The stakes around maize importation have always been high, but they could have just gone a notch higher.
Government agencies are now engaged in a fierce behind-the-scenes battle over which one of them should be in charge.
Meanwhile, the High Court early this month temporarily halted a government plan to import four million bags of maize over a dispute as to who should bring in the cereals, and reports that what the National Treasury ordered is substandard and poisonous.
At the centre of the high-stakes game is the speed with which National Treasury Cabinet Secretary Ukur Yatani moved to disband the Strategic Food Reserve Trust Fund (SFRTF) without reference to the National Assembly. The matter is before court.
Who will take over the Sh10 billion the Fund has in its bank accounts, as well as its functions, assets and liabilities is another point of contention.
In March, Cabinet directed that SFRTF be wound up within six months. To do this, Section 24(8) of the Public Finance Management Act, 2012 requires that the Treasury Cabinet Secretary must get the approval of the National Assembly.
However, on April 14, Mr Yatani published in the Kenya Gazette the notice of revocation of the Public Finance Management (Strategic Food Reserve Trust Fund) Regulations, 2015. The Fund was set up by these regulations, the revocation meant the Fund ceased to exist.
The Fund would have been the one to take charge of the emergency importation of maize to avert a possible food crisis in the wake of the Covid-19 pandemic.
On April 20, with the Fund out of the way, Mr Yatani published another gazette notice on the importation of maize at a concessional rate “in consequence of the declaration of coronavirus as a formidable epidemic disease in Kenya”.
The maize was to be imported by 44 private millers at a concessional import duty rate of 14 percent for white maize and 10 percent for yellow maize.
Since intended importation was for an emergency, Section 114(2) of the East African Community Customs Management Act (EACCM) that the CS used to authorise importation provides that no duty should be charged on relief goods.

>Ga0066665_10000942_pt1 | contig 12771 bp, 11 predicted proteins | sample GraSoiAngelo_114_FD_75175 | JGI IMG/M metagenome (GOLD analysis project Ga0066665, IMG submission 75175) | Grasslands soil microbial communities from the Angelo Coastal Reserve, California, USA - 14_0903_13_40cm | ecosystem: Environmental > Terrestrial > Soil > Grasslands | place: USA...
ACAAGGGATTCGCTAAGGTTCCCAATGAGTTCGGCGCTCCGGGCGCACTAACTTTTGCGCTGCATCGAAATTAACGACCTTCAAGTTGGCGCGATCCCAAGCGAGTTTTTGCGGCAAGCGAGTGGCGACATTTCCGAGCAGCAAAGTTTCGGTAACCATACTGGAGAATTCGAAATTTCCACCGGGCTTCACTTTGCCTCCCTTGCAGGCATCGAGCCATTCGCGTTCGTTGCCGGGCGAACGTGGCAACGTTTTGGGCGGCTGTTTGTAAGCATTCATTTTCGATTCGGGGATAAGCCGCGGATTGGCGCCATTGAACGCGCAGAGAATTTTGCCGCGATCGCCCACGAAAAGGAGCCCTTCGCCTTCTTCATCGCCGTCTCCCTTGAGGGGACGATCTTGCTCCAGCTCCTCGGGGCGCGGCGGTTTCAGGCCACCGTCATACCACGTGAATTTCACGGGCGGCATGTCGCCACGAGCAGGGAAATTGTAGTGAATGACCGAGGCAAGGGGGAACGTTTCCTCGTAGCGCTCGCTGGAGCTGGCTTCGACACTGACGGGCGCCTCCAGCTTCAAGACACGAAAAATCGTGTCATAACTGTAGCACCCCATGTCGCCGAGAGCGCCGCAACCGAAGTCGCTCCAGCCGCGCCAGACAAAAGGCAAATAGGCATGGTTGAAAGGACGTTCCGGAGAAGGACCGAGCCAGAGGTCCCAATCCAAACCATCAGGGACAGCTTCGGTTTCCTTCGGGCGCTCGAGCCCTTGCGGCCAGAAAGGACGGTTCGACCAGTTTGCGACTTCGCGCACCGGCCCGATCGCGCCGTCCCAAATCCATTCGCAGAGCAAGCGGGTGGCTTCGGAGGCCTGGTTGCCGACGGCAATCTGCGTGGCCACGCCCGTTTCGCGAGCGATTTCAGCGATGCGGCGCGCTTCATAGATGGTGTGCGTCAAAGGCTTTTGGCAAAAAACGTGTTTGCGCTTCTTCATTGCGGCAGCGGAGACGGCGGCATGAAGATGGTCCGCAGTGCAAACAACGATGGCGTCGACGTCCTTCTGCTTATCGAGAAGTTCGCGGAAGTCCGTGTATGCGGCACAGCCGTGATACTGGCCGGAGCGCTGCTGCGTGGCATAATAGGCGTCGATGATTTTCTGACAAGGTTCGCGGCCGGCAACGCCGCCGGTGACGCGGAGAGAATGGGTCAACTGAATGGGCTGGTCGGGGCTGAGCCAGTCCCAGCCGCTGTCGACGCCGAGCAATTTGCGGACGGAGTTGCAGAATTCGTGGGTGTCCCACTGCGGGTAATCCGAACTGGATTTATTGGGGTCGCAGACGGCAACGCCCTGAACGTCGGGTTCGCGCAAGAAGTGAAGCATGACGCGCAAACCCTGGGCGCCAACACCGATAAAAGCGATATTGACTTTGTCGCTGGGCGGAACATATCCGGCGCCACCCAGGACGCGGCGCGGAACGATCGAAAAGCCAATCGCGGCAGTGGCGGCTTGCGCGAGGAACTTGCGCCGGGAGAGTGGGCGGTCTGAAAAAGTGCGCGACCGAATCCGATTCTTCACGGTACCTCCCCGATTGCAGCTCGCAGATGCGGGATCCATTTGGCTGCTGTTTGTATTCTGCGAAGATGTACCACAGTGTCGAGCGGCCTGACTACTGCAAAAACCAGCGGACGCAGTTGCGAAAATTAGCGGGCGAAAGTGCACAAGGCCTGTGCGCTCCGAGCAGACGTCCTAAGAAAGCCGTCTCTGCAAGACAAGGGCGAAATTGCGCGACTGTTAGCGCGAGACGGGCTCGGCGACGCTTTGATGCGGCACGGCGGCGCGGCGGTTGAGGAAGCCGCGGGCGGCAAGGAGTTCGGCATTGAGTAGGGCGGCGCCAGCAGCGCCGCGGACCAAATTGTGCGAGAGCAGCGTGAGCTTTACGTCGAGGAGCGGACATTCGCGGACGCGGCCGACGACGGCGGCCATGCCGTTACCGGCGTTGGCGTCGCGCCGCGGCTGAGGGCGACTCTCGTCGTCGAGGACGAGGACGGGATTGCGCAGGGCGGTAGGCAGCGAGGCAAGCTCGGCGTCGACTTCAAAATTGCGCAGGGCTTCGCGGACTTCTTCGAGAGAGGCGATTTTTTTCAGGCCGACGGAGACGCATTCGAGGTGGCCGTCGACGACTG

The importation also needs to be done by a government agency or a charitable organisation duly appointed by the government, not commercial entities.
In challenging the government’s plan to import maize, activist Okiya Omtatah argues the CS authorised importation of dry maize that does not meet the EAC’s standards.
For instance, the East African Standard, which has been adopted by the Kenya Bureau of Standards (Kebs), provides that maximum permissible levels of aflatoxin are 10 parts per billion, but the gazette notice indicated 10 parts per million, which would be 1,000 times higher.
MISCHIEF TO REIGN
The activist said that unless the specifications are tailored for maize already at the port of Mombasa or on the high seas, the 41-day importation period (April 20 and May 30) is too short if the logistics of sourcing, buying, inspecting and transporting the maize from Mexico are considered.
Following Mr Omtatah’s petition, Mr Yatani on May 15 issued another notice revoking the April 20 notice. In the new notice, the aflatoxin and moisture content requirements now meet the East African Standard.
Curiously though, instead of the start and end date for importation, the new gazette notice only gives the deadline of July 31 and no start date, which could open the way for mischief as any maize in the country could be considered to have been imported under the concessional rates.
Meanwhile, despite Mr Yatani having gazetted the disbandment of SFRTF, the National Assembly recently set aside Sh7.8 billion for acquisition of strategic stocks.
The Sh7.8 billion is part of Sh10.47 billion Parliament passed in the Supplementary budget for job evaluation for staff of Bukura Agricultural College, and funds for combating the desert locust infestation.
Before the disbandment of the Fund, there were ongoing, behind-the-scenes efforts to return the functions to the National Cereals and Produce Board (NCPB), a move that reportedly has the support of the Ministry of Agriculture.
A source at SFRTF told Sunday Nation that the genesis of their problems with the Agriculture ministry was when they turned down a request to use part of the Sh10 billion cash to pay off NCPB’s pending bills. “As a board, we refused because we would be breaking the law,” the source said.
NCPB and SFRTF have been engaged in claims and counter claims, with each accusing the other of owing it billions in fees.
Before the recent directive to disband the Fund, a Cabinet memorandum of November 20, 2019 had recommended that it be turned into a corporate body.